Open Sesame (seeds)! Nutrition secrets you need to know.

Written by Catherine Saxelby on Wednesday, 07 July 2021.
Tagged: calcium, healthy cooking, healthy eating, nutrition, seeds, super foods

Open Sesame (seeds)! Nutrition secrets you need to know.

There’s a lot to know about sesame seeds. Join me as I delve into their nutritional value and show you how you can use them in your everyday cooking.

A sesame history

Sesame seeds (Sesamum indicum) are the oldest oilseed crop, having been domesticated well over 5,000 years ago. They have the highest oil content of any seed and a rich nutty flavour. Sesame is a star ingredient in Middle Eastern foods such as tahini, the confection halva and sesame-honey cakes.

Something you may not know … sesame seeds come in many colours like white, beige, tan, gold, brown, reddish, grey and black but I’ll mainly be referring to the white version. 

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What’s in sesame?

 Sesame is worth including in a big way in your diet as it packs a 22 per cent protein punch coupled with a high calcium content. 

The seeds contain over 50 per cent oil, with little saturated fat and a mix of polyunsaturates and mono-unsaturates. There’s not much carbohydrate or sugars but a decent hit of fibre - some 11 per cent fibre.

You’ll also get plenty of potassium from Sesame seeds, almost no sodium and some surprising mineral finds. In addition to calcium and potassium you’ll get magnesium, phosphorus, copper and zinc, all of which are helpful for strong bones.

The seeds need to be crushed or ground to release their full nutrition package. There’s research to show that the fat and minerals contained in whole seeds is not well absorbed; the outer seed coat does not break down easily as it’s designed to protect the seed inside, which is the ‘baby plant’ that will grow into maturity. So whole seeds tend to pass through you undigested giving you their fibre and flavour, but not much more. 

So, if you seek their rich content of oils, minerals and vitamins, it’s best to consume them ground in the form of seed butters such as tahini.

What is tahini?

Tahini is a paste, purée or butter made from sesame seeds in which the seeds are finely ground into a smooth runny paste. You can buy hulled or unhulled seeds. The latter has a stronger flavour and more fibre. Sesame seed hulls are often removed since they contain 2 to 3 percent oxalic acid, which can interfere with the absorption of calcium and give a bitter flavour. 

Additionally, you can use tahini in place of peanut butter or hummus which adds good fats to your diet. Because it’s thinner, tahini can also be added to salad dressings or used as a dip for vegetables.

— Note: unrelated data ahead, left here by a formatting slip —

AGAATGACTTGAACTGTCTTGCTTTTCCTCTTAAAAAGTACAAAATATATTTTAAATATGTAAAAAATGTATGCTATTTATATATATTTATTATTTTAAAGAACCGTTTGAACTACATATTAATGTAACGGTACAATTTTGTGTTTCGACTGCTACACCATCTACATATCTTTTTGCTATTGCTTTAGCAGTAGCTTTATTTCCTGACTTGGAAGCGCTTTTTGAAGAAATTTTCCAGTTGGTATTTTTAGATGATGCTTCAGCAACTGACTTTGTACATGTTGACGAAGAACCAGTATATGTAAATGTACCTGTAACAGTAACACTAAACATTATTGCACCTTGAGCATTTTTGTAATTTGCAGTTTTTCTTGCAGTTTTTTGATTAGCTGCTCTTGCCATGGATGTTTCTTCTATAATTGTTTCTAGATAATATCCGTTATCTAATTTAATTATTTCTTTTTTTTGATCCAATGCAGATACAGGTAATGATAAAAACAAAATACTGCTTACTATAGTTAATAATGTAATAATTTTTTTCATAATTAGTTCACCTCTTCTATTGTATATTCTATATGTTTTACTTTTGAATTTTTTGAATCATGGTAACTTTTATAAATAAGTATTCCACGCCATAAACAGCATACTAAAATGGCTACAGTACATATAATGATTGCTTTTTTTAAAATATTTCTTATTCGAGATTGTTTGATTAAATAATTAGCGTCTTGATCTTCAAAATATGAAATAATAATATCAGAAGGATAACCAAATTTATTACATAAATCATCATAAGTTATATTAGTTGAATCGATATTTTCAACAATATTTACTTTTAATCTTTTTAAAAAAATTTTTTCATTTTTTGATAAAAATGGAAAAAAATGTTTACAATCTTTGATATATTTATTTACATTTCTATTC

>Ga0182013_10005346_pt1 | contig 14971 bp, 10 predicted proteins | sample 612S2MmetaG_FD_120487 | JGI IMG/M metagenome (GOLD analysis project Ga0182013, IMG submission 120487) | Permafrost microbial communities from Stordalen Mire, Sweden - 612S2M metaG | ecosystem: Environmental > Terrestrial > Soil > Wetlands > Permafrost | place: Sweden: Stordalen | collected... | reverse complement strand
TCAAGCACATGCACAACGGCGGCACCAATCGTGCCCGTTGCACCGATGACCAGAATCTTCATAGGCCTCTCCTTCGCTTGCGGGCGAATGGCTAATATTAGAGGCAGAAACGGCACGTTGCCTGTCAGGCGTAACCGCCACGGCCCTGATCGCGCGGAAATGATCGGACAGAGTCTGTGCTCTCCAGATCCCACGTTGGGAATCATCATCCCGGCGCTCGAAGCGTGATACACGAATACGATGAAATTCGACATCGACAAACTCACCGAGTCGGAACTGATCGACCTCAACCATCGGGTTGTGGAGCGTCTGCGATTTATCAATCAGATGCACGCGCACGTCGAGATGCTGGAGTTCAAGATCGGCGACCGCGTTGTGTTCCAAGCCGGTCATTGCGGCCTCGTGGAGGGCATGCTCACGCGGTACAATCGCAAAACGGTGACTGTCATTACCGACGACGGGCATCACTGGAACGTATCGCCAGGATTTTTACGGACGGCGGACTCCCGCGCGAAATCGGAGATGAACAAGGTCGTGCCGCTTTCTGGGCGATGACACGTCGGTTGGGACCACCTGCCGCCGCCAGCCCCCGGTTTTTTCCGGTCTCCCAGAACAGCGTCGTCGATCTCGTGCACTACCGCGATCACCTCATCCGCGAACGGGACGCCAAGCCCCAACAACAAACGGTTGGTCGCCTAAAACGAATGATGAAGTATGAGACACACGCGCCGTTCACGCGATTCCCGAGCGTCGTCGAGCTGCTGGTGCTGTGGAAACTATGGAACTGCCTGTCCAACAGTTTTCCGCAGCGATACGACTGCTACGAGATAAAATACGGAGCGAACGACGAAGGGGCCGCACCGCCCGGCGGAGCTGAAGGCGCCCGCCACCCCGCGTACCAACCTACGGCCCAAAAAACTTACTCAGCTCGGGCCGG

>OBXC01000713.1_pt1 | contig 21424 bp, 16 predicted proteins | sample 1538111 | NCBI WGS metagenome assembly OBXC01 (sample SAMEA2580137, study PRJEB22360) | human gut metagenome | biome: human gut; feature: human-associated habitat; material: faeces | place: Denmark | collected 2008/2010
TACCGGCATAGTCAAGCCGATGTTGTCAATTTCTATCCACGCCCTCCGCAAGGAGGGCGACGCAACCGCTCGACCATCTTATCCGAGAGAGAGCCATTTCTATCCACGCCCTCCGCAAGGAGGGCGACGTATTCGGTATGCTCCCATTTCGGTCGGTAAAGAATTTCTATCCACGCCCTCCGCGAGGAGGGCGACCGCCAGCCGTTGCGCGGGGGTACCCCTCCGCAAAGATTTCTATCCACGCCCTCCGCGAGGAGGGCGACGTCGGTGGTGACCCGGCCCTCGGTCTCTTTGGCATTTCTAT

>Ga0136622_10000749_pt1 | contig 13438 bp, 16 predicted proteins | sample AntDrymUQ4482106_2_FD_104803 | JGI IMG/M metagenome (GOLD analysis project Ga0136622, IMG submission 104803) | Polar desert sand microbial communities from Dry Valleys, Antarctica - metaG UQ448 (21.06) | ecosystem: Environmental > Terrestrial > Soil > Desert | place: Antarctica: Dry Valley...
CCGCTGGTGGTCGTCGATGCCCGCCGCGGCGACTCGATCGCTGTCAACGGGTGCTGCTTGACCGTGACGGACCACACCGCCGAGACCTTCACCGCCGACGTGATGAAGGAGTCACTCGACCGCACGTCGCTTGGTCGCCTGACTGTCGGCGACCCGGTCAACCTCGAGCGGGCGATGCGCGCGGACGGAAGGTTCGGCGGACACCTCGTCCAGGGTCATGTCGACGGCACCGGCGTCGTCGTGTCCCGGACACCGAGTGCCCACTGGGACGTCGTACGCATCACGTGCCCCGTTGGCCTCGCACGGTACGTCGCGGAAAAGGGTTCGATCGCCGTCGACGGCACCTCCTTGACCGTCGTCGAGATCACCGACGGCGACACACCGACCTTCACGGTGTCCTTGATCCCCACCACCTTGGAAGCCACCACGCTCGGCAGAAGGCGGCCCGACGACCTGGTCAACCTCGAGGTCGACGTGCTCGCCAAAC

Tahini Sesame seeds

Nutrition stats

Per serve:

 Two tablespoons white sesame seeds with no added salt (weighing 30 grams or 1oz)

7 g protein, 17 g fat, almost no starch, almost no sugars, 3 g dietary fibre, 7 mg sodium and 785 kilojoules (187 Calories).

Per 100 grams (3 1/2oz):

22 per cent protein, 56 per cent fat, almost no starch, 2 per cent sugars, 11 per cent dietary fibre, 24 mg sodium and 2620 kilojoules (623 Calories). 

The calcium in sesame seeds 

Like almonds, sesame seeds have a surprisingly high content of calcium (975 mg compared to 120 mg of calcium per 100 grams for milk), but how well this is absorbed is debatable. Per 10 g tablespoon, this is equivalent to over 90 mg calcium per serve, which is pretty impressive. However, keep two things in mind:

  1.  Firstly, the seeds must be ground to release their calcium otherwise we can’t break down their indigestible outer seed coat (see above).
  2.  Secondly, it’s unlikely their calcium is as well absorbed as it is from milk. As a rough guide, I’d take half the quantity of calcium, but no-one has tested this assumption so far.

Sesame seeds close up in glass bowl

How to use sesame seeds in your daily diet

Like nuts, they add plenty of flavour to your recipes and a little goes a long way. Think of it as a nutritious garnish. They can be used whole or ground, raw or toasted, in sweet and savoury recipes. You can sprinkle sesame seeds on:

  • Stir-fries
  • Vegetables like beans or broccoli
  • Salads
  • Roll rissoles or vegetable patties in them before frying 

I find tahini is easy to use and great for adding to yoghurt, dips and satay-like sauces. Think of it as a healthy fat supplement—it’s a mix of polyunsaturates and mono-unsaturates in almost equal amounts—with little carbohydrate, lots of protein and fibre.

To toast, I like to place ½ cup of the seeds in a dry pan over low heat, moving constantly for even cooking for 2-3 minutes, until they turn a golden colour. Store in a glass jar until all used.

The bottom line

Sesame seeds are an inexpensive, filling and nutritionally-impressive food. Use them liberally for flavour and nutrition. Allergy to sesame seeds has become more prevalent, so you may need to be cautious when cooking for groups. Leave them on the side so people can add them or not. Prevalence is higher in people who have allergic reactions to other foods such as peanuts or soy beans. 

Interesting fact: Sesame seeds are often used toasted by vegetarians who miss their bacon as it has a similar flavour.

Catherine Saxelby

About the Author

Catherine Saxelby has the answers! She is an accredited nutritionist, blogger and award-winning author. Her latest book Nutrition for Life 2020 Edition is a fresh new update on all the things you've read about or heard in the last year. Think insects, collagen, vegan eating, Keto dieting, vitamin B12, fast food and cafe culture.  It has plenty of colour pictures and is easy to dip in and out of. Grab your copy NOW!